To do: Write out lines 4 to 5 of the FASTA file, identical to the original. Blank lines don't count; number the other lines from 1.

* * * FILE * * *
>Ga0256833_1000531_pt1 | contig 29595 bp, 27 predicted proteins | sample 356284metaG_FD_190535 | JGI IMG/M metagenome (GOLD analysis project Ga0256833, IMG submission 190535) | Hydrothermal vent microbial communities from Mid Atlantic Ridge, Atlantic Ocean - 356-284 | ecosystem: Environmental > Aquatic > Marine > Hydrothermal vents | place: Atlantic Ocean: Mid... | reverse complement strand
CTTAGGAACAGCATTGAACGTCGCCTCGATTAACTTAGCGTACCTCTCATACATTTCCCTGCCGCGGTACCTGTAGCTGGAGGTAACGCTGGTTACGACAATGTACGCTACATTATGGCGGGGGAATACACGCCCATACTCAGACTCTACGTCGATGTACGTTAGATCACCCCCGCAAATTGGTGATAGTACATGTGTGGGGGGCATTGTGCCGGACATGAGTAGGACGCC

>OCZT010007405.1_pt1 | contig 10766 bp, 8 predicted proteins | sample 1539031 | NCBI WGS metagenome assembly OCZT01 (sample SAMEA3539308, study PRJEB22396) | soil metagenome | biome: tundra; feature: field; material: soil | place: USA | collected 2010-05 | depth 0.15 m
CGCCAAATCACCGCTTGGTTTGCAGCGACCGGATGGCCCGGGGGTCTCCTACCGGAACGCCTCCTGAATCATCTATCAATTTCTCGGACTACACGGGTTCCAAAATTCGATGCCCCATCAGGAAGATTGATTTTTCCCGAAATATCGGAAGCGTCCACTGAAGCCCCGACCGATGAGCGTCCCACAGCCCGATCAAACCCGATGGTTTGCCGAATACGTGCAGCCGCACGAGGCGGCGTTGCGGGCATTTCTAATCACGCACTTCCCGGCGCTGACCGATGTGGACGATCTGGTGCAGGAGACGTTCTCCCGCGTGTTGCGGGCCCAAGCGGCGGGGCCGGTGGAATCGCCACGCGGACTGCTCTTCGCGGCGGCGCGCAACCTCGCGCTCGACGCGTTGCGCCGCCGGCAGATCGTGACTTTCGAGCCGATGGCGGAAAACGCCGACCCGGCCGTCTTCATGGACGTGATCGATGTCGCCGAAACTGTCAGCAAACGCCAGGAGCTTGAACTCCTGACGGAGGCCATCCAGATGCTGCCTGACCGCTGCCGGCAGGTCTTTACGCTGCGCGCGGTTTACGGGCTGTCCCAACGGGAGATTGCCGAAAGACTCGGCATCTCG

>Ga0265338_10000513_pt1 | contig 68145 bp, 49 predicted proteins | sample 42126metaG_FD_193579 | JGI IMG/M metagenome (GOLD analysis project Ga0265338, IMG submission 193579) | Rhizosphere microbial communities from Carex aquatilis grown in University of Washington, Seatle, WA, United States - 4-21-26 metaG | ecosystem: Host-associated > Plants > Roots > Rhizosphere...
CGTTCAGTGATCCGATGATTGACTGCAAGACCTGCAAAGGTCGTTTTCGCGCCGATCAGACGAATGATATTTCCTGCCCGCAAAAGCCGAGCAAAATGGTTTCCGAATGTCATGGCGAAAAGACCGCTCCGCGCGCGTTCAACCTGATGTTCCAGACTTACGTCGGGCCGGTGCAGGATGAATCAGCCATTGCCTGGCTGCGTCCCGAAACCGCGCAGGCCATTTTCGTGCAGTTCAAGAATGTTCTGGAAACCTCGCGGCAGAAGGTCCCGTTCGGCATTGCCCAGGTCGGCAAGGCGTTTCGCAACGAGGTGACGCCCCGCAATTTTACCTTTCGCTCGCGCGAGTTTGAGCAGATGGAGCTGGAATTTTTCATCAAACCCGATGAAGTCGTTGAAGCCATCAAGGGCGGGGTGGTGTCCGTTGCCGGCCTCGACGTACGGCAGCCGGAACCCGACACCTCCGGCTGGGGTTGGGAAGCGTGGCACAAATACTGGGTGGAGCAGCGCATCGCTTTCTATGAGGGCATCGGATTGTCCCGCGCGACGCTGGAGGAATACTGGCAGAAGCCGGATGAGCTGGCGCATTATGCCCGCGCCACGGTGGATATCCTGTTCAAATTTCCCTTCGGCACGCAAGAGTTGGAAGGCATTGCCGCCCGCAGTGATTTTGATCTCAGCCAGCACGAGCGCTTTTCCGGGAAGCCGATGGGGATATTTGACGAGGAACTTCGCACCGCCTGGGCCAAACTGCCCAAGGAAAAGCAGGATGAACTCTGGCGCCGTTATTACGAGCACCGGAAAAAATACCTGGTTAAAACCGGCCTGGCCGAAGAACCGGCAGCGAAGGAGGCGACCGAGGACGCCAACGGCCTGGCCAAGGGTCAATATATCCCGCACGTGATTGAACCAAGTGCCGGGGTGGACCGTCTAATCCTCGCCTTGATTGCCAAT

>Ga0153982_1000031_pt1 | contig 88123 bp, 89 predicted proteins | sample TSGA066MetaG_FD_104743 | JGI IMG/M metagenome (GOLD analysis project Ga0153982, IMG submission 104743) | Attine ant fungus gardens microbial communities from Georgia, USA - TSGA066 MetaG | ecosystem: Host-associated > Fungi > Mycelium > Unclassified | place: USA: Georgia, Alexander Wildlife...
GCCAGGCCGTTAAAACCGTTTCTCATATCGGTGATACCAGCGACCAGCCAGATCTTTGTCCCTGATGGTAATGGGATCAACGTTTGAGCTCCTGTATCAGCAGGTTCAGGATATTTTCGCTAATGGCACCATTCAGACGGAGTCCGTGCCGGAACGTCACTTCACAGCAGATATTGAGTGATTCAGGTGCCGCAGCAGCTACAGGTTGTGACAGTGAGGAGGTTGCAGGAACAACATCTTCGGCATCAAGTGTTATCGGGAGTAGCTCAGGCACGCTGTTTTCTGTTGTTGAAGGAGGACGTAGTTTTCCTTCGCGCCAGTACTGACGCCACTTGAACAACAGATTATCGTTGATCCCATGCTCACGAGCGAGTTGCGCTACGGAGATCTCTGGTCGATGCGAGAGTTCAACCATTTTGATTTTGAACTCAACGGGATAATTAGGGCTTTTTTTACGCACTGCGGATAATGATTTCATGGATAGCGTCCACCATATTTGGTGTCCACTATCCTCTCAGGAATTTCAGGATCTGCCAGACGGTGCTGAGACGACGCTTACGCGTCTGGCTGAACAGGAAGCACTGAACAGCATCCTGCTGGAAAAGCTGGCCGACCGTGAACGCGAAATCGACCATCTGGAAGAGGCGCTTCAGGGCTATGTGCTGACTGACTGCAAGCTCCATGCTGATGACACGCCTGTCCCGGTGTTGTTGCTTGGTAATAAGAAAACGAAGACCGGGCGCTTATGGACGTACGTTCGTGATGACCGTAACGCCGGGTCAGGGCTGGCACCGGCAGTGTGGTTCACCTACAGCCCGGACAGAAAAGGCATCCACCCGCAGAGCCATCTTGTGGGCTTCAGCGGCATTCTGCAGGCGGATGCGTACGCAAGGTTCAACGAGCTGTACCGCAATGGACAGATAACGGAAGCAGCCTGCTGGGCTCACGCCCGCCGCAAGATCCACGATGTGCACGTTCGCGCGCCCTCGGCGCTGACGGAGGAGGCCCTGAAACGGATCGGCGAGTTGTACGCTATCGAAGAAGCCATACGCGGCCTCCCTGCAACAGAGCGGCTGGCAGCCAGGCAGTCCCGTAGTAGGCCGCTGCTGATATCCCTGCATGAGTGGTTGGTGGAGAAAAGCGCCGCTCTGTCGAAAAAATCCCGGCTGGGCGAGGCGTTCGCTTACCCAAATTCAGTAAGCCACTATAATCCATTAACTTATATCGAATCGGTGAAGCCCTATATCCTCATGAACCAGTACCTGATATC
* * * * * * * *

CGCCAAATCACCGCTTGGTTTGCAGCGACCGGATGGCCCGGGGGTCTCCTACCGGAACGCCTCCTGAATCATCTATCAATTTCTCGGACTACACGGGTTCCAAAATTCGATGCCCCATCAGGAAGATTGATTTTTCCCGAAATATCGGAAGCGTCCACTGAAGCCCCGACCGATGAGCGTCCCACAGCCCGATCAAACCCGATGGTTTGCCGAATACGTGCAGCCGCACGAGGCGGCGTTGCGGGCATTTCTAATCACGCACTTCCCGGCGCTGACCGATGTGGACGATCTGGTGCAGGAGACGTTCTCCCGCGTGTTGCGGGCCCAAGCGGCGGGGCCGGTGGAATCGCCACGCGGACTGCTCTTCGCGGCGGCGCGCAACCTCGCGCTCGACGCGTTGCGCCGCCGGCAGATCGTGACTTTCGAGCCGATGGCGGAAAACGCCGACCCGGCCGTCTTCATGGACGTGATCGATGTCGCCGAAACTGTCAGCAAACGCCAGGAGCTTGAACTCCTGACGGAGGCCATCCAGATGCTGCCTGACCGCTGCCGGCAGGTCTTTACGCTGCGCGCGGTTTACGGGCTGTCCCAACGGGAGATTGCCGAAAGACTCGGCATCTCG

>Ga0265338_10000513_pt1 | contig 68145 bp, 49 predicted proteins | sample 42126metaG_FD_193579 | JGI IMG/M metagenome (GOLD analysis project Ga0265338, IMG submission 193579) | Rhizosphere microbial communities from Carex aquatilis grown in University of Washington, Seatle, WA, United States - 4-21-26 metaG | ecosystem: Host-associated > Plants > Roots > Rhizosphere...